UW Spring Breakers Team Up With Rural And Tribal Schools For Student-Led Teaching

UW student Joshawah Eagle-Bear (center right) leads 6th grade students on a workshop titled "Water Is Life" at Campbell Farm in Wapato, Wash. CREDIT: ZIHAN CAO
UW student Joshawah Eagle-Bear (center right) leads 6th grade students on a workshop titled "Water Is Life" at Campbell Farm in Wapato, Wash. CREDIT: ZIHAN CAO

Spring break is in full swing for some students. This season, 80 students from the University of Washington skipped the beach and headed for more rural parts of the state.

It happened through the UW Pipeline Project, an alternative spring break program that connects university students to public schools around the state.

The schools are often tucked away in places like Omak and Brewster or on tribal lands like White Swan High School on the Yakama Nation.

Danah Kowdan is a senior at UW. She spent her spring break at Campbell Farm in Wapato, where she taught 6th graders about hydropower.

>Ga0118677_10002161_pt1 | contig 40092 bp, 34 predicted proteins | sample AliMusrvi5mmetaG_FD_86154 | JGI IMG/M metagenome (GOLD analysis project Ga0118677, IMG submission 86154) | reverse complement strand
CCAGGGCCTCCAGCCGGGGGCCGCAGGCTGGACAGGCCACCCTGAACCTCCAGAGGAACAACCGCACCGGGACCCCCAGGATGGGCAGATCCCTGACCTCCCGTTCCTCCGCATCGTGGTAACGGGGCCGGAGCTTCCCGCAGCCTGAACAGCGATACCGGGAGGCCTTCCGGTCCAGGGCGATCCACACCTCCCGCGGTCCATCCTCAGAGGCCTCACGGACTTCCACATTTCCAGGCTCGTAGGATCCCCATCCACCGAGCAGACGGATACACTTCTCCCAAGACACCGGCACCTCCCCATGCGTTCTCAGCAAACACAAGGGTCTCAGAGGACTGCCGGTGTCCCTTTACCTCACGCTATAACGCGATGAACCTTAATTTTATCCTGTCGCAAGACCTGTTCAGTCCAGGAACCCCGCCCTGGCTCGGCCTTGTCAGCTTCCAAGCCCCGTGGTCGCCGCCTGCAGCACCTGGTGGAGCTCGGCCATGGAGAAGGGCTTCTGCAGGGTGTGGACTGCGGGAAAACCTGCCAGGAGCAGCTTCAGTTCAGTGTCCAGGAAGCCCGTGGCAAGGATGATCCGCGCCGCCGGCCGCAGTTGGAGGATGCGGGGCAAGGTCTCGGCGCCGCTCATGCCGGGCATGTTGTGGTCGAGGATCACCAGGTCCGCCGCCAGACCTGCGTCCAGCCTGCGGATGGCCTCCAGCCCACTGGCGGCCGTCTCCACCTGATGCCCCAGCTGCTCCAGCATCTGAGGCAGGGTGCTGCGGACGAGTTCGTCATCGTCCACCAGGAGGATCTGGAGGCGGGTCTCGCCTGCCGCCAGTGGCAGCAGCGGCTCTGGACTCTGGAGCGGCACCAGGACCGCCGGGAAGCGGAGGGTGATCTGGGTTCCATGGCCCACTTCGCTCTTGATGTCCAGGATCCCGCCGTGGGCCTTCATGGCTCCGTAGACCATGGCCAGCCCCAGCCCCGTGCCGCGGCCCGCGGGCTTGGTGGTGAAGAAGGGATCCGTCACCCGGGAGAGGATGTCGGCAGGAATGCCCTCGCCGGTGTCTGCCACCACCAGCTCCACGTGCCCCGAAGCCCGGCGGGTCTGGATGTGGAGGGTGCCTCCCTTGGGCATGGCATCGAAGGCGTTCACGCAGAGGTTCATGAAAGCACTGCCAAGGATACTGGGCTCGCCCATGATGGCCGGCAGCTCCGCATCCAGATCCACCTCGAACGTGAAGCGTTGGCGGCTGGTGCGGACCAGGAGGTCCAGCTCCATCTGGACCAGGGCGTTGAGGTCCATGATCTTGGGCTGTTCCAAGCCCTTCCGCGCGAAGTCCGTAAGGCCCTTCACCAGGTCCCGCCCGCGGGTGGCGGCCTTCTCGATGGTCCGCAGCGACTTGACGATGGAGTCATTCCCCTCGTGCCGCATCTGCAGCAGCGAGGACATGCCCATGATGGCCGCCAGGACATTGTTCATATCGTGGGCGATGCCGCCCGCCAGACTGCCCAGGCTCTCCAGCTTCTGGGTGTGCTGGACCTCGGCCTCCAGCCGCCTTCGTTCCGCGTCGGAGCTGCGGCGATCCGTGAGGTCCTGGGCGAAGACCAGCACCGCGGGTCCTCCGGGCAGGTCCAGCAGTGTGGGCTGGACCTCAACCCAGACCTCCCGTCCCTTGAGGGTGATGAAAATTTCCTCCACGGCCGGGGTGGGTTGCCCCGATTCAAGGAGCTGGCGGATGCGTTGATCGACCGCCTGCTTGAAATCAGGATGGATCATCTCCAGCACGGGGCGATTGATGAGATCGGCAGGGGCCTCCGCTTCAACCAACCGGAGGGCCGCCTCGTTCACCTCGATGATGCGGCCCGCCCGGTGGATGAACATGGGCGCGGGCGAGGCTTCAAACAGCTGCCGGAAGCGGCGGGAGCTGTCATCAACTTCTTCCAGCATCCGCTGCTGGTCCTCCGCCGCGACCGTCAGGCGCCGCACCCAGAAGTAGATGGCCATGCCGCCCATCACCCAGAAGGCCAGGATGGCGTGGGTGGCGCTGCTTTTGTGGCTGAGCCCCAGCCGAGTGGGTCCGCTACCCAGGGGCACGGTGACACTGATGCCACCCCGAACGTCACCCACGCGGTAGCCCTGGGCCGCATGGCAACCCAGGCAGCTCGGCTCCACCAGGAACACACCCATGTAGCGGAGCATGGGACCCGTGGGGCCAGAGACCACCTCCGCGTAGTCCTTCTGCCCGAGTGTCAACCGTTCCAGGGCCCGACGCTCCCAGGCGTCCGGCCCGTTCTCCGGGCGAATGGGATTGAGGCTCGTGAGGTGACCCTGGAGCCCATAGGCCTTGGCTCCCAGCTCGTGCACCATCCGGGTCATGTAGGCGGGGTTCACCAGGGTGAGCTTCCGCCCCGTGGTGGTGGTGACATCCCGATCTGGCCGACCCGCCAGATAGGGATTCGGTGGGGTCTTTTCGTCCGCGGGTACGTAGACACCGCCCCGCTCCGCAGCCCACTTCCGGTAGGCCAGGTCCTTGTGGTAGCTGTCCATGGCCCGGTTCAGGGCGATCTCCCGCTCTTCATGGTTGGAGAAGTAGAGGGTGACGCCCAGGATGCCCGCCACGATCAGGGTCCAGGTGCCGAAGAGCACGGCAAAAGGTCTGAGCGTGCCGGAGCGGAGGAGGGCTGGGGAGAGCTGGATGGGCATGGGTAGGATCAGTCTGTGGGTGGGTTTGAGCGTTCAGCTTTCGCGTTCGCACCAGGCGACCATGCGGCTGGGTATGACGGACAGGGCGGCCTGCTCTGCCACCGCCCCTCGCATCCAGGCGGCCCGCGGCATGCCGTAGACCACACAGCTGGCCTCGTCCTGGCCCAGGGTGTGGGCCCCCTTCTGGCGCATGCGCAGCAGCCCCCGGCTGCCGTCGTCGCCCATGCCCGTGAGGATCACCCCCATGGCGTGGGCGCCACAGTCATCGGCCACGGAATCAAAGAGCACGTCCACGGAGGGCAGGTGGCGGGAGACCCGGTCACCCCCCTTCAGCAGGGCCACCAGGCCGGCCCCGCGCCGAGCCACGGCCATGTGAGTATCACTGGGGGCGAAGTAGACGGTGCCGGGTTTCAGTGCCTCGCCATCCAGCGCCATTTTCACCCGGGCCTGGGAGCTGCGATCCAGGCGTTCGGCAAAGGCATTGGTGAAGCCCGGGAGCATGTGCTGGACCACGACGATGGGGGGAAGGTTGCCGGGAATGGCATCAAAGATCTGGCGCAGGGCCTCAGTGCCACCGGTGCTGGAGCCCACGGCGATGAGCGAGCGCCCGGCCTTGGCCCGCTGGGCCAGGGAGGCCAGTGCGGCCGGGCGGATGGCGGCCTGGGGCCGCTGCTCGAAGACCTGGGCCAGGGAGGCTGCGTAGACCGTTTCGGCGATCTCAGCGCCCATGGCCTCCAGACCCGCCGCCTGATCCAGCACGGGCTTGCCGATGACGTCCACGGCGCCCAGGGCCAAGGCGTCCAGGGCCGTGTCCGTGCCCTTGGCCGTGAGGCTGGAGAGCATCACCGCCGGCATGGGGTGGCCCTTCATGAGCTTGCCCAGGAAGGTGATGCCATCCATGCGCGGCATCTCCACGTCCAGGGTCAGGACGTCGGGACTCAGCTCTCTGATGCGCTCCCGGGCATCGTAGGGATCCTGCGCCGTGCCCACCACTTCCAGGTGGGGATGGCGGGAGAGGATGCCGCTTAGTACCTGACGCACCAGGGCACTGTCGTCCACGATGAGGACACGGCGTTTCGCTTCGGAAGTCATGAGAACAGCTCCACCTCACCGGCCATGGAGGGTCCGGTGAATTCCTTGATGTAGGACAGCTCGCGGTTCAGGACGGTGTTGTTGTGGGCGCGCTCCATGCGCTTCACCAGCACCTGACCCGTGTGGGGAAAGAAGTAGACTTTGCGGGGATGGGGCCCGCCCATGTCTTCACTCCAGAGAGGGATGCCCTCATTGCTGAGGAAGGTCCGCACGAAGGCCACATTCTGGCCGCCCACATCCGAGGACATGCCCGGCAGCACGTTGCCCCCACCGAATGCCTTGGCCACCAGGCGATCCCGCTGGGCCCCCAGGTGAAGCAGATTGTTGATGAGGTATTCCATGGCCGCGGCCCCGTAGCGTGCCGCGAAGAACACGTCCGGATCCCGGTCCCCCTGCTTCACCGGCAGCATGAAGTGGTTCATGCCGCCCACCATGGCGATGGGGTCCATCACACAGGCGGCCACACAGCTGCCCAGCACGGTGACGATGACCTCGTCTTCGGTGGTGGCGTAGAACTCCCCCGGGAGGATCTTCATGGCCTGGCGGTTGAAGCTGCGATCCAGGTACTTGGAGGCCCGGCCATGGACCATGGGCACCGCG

It was her first time visiting Central Washington.

“There’s a lot of cultural shock,” Kowdan said. “I just saw how underfunded and underrepresented these schools are. That’s very shocking to me because there’s very untapped potential there.”

Kowdan knows the power of education and equity firsthand. Her grandmother was illiterate, and she’s proud to come from a family of Somali immigrants.

“It’s a symbiotic relationship. They’re teaching me as much as I’m teaching them,” Kowdan said.

This year, the UW Pipeline Project connected 1,200 K through 12th grade students at 17 schools around the state. The project is also celebrating its 20th anniversary.

Correction: This story has been updated to correct the spelling of Danah Kowdan’s name.

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